# Smallest $c$ such that $f'<cf$ holds for all $f$ such that $f,f',f'',f'''>0$ and $f''' \le f.$

Let $$f: \mathbb{R} \to \mathbb{R}$$ be a $$C^3$$ function such that $$f,f',f'',f'''>0$$ and $$f''' \le f.$$ What is the smallest $$c$$ such that we can guarantee $$f'? Since $$f(x)=e^x$$ works, we must have $$c>1.$$ On the other hand, I managed to show $$c = 1.5^{1/3}$$ works.

Proof: First, we note $$\lim\limits_{x \to -\infty} f'(x) = \lim\limits_{x \to -\infty} f''(x) = 0.$$ Now $$f''' \le f \Rightarrow (f''^2)' = 2f''f''' \le 2f''f < 2f''f + 2f'^2 = (2ff')',$$ so integrating yields $$(f''^2)(x) - (f''^2)(x_0) < (2ff')(x)-2ff'(x_0)$$ for any $$x,x_0.$$ Taking $$x_0 \to -\infty$$ gives us $$f''^2 < 2ff'.$$

We use $$f''' \le f$$ again, but multiply by $$f'$$ instead: $$(f'f'')' = f''^2 + f'f''' \le f''^2 + f'f < 3ff' = (1.5f^2)'.$$ Integrating, we get $$(f'f'')(x) - (f'f'')(x_0) < (1.5f^2)(x) - (1.5f^2)(x_0) < (1.5f^2)(x).$$ Take $$x_0 \to -\infty$$ again to get $$f'f'' < 1.5f^2 \Rightarrow (\frac{1}{3}f'^3)' = f'^2f'' < 1.5f^2f' = (0.5f^3)'.$$ Integrate and take $$x_0 \to -\infty$$ for the last time to get $$\frac{1}{3}f'^3 < 0.5f^3 \Rightarrow f' < 1.5^{1/3} f.$$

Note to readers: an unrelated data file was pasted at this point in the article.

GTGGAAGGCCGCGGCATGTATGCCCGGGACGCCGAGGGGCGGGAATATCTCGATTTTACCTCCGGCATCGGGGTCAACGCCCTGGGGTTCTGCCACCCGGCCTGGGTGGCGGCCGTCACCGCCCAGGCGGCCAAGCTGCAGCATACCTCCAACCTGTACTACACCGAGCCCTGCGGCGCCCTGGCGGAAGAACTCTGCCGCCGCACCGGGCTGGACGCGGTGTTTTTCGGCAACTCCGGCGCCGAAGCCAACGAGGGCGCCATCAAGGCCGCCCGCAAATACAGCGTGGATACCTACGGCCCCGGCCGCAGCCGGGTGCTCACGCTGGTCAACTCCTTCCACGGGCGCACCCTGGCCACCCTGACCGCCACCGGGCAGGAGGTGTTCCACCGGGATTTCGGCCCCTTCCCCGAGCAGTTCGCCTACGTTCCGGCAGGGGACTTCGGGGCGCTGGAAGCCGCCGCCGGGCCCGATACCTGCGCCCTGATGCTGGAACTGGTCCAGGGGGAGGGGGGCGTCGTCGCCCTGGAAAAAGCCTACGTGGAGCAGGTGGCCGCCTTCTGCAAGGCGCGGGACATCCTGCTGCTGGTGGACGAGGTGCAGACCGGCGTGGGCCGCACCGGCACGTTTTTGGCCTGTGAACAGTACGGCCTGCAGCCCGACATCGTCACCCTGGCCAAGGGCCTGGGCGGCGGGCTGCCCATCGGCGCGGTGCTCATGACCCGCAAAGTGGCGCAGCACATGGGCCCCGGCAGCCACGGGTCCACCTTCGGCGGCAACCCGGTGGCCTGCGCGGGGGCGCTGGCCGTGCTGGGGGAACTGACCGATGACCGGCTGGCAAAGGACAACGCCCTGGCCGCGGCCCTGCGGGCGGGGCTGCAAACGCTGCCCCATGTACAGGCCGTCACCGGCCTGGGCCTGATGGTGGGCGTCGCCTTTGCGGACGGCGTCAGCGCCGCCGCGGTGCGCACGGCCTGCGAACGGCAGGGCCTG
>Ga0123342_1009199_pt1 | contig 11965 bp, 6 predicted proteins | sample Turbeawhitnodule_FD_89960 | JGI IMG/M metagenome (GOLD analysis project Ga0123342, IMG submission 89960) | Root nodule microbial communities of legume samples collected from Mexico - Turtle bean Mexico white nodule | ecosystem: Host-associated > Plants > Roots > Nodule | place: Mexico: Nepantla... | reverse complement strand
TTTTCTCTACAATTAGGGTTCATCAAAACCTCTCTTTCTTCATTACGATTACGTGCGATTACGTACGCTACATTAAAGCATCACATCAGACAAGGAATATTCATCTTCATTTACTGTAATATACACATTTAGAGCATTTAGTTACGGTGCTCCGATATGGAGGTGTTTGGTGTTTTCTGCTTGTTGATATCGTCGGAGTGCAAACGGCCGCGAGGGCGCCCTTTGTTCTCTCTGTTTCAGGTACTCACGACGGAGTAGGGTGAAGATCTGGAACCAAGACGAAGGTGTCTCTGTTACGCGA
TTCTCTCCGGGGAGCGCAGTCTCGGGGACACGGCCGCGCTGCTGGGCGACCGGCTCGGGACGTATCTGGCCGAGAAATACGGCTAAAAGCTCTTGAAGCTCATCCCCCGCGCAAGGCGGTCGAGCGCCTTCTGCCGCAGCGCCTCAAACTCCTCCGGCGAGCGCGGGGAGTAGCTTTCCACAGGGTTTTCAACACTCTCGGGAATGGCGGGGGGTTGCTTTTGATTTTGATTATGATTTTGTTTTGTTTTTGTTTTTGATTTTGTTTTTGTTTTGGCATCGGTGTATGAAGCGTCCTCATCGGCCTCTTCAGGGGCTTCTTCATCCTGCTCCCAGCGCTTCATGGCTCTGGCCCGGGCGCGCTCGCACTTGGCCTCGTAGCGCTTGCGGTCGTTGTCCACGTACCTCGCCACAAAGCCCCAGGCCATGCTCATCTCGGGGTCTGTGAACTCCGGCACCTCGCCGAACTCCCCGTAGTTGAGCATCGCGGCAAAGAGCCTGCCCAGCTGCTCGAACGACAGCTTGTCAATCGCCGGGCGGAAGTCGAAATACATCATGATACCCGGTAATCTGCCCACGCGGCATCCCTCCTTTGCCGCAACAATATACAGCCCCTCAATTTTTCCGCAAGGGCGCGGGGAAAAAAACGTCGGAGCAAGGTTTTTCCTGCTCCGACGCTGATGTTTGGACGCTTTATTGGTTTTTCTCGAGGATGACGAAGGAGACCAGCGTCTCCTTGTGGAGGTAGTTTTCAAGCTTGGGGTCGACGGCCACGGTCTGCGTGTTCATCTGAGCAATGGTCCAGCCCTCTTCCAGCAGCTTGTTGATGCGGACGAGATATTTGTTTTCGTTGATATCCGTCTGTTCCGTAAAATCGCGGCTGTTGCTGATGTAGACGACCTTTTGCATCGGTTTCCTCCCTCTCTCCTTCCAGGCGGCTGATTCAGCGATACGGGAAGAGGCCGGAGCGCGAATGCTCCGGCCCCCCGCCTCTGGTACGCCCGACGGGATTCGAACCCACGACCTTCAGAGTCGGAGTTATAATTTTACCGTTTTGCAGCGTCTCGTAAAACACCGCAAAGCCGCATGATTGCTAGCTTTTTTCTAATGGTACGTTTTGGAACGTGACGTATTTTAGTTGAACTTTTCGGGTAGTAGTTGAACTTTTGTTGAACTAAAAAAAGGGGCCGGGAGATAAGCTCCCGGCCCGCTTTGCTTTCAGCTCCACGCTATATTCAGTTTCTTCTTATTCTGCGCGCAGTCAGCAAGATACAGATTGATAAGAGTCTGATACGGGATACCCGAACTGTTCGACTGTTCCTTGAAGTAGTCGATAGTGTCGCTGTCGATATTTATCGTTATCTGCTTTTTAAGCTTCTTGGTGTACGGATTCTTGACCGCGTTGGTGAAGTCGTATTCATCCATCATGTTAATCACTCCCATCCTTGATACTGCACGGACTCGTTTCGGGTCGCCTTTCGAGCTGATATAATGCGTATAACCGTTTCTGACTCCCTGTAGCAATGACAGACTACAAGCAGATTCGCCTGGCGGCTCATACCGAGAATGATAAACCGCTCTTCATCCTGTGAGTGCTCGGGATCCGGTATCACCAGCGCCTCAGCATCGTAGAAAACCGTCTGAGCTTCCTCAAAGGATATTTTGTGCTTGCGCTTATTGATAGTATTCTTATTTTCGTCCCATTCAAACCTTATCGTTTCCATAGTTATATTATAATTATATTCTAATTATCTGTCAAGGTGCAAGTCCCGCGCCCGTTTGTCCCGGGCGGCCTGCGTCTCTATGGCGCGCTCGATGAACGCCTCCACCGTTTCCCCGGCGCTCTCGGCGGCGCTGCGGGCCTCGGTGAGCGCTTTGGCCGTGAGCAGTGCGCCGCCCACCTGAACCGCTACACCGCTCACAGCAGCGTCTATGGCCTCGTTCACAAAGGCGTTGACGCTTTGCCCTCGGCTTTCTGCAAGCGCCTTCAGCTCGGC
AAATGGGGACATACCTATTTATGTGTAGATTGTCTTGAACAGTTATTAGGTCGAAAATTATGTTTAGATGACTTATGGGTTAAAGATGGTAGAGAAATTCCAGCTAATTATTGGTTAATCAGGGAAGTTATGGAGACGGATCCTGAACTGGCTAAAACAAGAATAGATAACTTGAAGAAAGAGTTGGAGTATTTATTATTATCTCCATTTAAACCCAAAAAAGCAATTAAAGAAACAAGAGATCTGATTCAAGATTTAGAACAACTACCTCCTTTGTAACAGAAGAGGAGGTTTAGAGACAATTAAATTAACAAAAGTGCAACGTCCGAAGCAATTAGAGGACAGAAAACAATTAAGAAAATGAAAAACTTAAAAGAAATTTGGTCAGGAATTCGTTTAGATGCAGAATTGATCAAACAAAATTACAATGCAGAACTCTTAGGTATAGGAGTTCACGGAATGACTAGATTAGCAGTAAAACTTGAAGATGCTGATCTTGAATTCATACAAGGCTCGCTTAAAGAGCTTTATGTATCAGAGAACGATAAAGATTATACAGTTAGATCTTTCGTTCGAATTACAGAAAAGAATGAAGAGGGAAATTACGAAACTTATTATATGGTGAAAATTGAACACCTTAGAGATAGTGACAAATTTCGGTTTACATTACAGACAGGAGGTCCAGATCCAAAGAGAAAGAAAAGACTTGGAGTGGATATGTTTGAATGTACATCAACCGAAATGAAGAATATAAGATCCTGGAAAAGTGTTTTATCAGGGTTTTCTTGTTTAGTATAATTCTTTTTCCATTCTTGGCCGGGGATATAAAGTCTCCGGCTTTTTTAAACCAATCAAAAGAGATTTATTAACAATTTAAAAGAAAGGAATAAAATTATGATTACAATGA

• $1.5^{1/3} \approx 1.1447$. In this answer the weaker bound $c \le 3/6^{1/3} \approx 1.651$ is obtained by a different method. In this answer to a Putnam problem it is shown that $c \le 2$. – My guess would be that $c$ can be arbitrarily close to one. Jan 29, 2021 at 6:04
• It can be shown that $$c>\frac1x\int_0^x\frac{f'''f'}{f^2}\,dt$$ Jan 30, 2021 at 12:00
• @MartinR It is not $1$, but $1.0189420865882\dots$. The worst function is $1$ for $x\le 0$ and $e^x+2e^{-x/2}\cos(\sqrt 3 x/2)$ for $x\ge 0$. The equation for the corresponding maximum is too ugly to be solved analytically, but the Newton method can be used to get it with any precision you want. Feb 1, 2021 at 5:46
• Sorry, should be "$3$ for $x\le 0$" to glue the values properly. Feb 1, 2021 at 12:40
• @fedja: Can you post your calculations as an answer? Feb 3, 2021 at 8:17